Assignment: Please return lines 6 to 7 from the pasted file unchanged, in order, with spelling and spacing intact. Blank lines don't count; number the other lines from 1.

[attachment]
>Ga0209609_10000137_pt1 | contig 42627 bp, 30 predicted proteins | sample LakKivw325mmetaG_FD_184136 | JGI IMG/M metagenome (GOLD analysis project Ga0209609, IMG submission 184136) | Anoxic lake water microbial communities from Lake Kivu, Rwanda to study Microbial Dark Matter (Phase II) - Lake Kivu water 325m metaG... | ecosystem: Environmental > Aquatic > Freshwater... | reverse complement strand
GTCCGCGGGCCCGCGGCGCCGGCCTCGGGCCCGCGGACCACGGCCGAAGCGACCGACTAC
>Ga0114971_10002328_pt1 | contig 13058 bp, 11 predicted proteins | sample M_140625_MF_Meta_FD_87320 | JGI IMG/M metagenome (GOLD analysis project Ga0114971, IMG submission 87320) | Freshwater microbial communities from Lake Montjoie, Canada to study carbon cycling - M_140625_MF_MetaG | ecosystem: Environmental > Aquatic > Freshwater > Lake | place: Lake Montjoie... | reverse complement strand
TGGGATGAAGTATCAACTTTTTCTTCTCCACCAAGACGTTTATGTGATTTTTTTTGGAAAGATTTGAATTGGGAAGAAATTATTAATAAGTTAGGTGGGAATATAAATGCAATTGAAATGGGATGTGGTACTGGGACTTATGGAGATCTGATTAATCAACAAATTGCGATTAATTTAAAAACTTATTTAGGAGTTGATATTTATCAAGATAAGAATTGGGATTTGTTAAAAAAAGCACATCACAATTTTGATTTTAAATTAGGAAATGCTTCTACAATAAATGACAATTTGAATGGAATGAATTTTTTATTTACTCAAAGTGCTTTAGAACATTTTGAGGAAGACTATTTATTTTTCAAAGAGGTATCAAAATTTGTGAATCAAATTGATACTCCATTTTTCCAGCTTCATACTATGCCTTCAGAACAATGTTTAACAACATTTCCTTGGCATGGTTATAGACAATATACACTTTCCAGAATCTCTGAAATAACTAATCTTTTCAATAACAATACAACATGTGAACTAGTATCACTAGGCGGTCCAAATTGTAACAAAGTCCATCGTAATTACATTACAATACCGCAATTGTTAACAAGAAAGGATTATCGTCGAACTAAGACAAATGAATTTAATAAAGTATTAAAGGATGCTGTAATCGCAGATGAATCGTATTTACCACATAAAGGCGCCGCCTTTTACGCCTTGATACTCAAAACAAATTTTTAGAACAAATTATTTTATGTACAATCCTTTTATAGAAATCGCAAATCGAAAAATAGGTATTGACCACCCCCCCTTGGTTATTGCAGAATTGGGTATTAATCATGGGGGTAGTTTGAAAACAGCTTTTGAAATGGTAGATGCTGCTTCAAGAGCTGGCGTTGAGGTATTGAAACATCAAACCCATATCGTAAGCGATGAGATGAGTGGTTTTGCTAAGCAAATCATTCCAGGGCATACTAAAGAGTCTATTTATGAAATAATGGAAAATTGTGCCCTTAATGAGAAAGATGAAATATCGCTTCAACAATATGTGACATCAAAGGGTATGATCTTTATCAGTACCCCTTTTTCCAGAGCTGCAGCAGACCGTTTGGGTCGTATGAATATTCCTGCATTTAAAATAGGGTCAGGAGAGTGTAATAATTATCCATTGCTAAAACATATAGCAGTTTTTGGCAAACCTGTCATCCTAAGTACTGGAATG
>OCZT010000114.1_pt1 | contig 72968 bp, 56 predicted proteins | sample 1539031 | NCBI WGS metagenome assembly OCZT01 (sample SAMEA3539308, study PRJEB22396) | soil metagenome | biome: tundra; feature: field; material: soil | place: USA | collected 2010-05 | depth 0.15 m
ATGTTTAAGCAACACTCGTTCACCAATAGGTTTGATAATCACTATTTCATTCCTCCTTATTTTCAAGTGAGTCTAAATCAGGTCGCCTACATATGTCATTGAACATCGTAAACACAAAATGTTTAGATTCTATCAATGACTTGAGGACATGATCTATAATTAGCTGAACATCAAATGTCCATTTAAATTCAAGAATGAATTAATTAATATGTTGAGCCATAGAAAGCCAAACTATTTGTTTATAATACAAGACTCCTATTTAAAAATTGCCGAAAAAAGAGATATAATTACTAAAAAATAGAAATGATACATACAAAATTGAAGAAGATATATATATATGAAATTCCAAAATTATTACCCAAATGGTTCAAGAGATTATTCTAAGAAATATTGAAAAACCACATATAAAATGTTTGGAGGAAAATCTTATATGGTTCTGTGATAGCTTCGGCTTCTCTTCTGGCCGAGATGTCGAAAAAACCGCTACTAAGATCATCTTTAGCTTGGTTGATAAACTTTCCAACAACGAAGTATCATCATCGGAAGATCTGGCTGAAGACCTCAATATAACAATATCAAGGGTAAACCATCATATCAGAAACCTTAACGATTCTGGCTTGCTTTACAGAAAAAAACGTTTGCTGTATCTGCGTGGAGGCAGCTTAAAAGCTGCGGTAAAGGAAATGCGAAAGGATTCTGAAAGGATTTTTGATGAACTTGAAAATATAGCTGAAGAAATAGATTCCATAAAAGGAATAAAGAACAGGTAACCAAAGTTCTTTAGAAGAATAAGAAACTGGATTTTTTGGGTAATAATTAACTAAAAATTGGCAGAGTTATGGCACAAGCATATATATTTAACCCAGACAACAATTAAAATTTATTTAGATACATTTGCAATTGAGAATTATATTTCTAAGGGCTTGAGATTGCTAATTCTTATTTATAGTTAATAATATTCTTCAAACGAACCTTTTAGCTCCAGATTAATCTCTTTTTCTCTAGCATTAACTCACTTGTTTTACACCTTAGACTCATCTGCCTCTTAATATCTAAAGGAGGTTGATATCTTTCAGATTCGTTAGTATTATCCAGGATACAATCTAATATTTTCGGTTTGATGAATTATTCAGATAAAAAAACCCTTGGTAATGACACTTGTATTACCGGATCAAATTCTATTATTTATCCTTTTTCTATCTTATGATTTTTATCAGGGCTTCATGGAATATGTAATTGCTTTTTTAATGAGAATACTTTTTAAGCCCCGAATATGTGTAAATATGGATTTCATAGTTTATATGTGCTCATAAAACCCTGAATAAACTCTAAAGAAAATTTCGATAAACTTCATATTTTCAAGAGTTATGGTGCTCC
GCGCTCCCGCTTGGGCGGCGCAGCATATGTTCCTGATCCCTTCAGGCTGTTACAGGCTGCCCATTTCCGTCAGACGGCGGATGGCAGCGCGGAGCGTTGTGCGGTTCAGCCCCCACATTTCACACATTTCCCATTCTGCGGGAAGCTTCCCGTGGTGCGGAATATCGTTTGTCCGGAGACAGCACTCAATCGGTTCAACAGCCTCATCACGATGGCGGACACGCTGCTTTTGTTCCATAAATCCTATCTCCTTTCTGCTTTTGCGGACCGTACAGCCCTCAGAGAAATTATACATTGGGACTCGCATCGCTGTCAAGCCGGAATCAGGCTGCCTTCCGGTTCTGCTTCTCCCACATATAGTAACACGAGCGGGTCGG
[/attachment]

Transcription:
ATGTTTAAGCAACACTCGTTCACCAATAGGTTTGATAATCACTATTTCATTCCTCCTTATTTTCAAGTGAGTCTAAATCAGGTCGCCTACATATGTCATTGAACATCGTAAACACAAAATGTTTAGATTCTATCAATGACTTGAGGACATGATCTATAATTAGCTGAACATCAAATGTCCATTTAAATTCAAGAATGAATTAATTAATATGTTGAGCCATAGAAAGCCAAACTATTTGTTTATAATACAAGACTCCTATTTAAAAATTGCCGAAAAAAGAGATATAATTACTAAAAAATAGAAATGATACATACAAAATTGAAGAAGATATATATATATGAAATTCCAAAATTATTACCCAAATGGTTCAAGAGATTATTCTAAGAAATATTGAAAAACCACATATAAAATGTTTGGAGGAAAATCTTATATGGTTCTGTGATAGCTTCGGCTTCTCTTCTGGCCGAGATGTCGAAAAAACCGCTACTAAGATCATCTTTAGCTTGGTTGATAAACTTTCCAACAACGAAGTATCATCATCGGAAGATCTGGCTGAAGACCTCAATATAACAATATCAAGGGTAAACCATCATATCAGAAACCTTAACGATTCTGGCTTGCTTTACAGAAAAAAACGTTTGCTGTATCTGCGTGGAGGCAGCTTAAAAGCTGCGGTAAAGGAAATGCGAAAGGATTCTGAAAGGATTTTTGATGAACTTGAAAATATAGCTGAAGAAATAGATTCCATAAAAGGAATAAAGAACAGGTAACCAAAGTTCTTTAGAAGAATAAGAAACTGGATTTTTTGGGTAATAATTAACTAAAAATTGGCAGAGTTATGGCACAAGCATATATATTTAACCCAGACAACAATTAAAATTTATTTAGATACATTTGCAATTGAGAATTATATTTCTAAGGGCTTGAGATTGCTAATTCTTATTTATAGTTAATAATATTCTTCAAACGAACCTTTTAGCTCCAGATTAATCTCTTTTTCTCTAGCATTAACTCACTTGTTTTACACCTTAGACTCATCTGCCTCTTAATATCTAAAGGAGGTTGATATCTTTCAGATTCGTTAGTATTATCCAGGATACAATCTAATATTTTCGGTTTGATGAATTATTCAGATAAAAAAACCCTTGGTAATGACACTTGTATTACCGGATCAAATTCTATTATTTATCCTTTTTCTATCTTATGATTTTTATCAGGGCTTCATGGAATATGTAATTGCTTTTTTAATGAGAATACTTTTTAAGCCCCGAATATGTGTAAATATGGATTTCATAGTTTATATGTGCTCATAAAACCCTGAATAAACTCTAAAGAAAATTTCGATAAACTTCATATTTTCAAGAGTTATGGTGCTCC
GCGCTCCCGCTTGGGCGGCGCAGCATATGTTCCTGATCCCTTCAGGCTGTTACAGGCTGCCCATTTCCGTCAGACGGCGGATGGCAGCGCGGAGCGTTGTGCGGTTCAGCCCCCACATTTCACACATTTCCCATTCTGCGGGAAGCTTCCCGTGGTGCGGAATATCGTTTGTCCGGAGACAGCACTCAATCGGTTCAACAGCCTCATCACGATGGCGGACACGCTGCTTTTGTTCCATAAATCCTATCTCCTTTCTGCTTTTGCGGACCGTACAGCCCTCAGAGAAATTATACATTGGGACTCGCATCGCTGTCAAGCCGGAATCAGGCTGCCTTCCGGTTCTGCTTCTCCCACATATAGTAACACGAGCGGGTCGG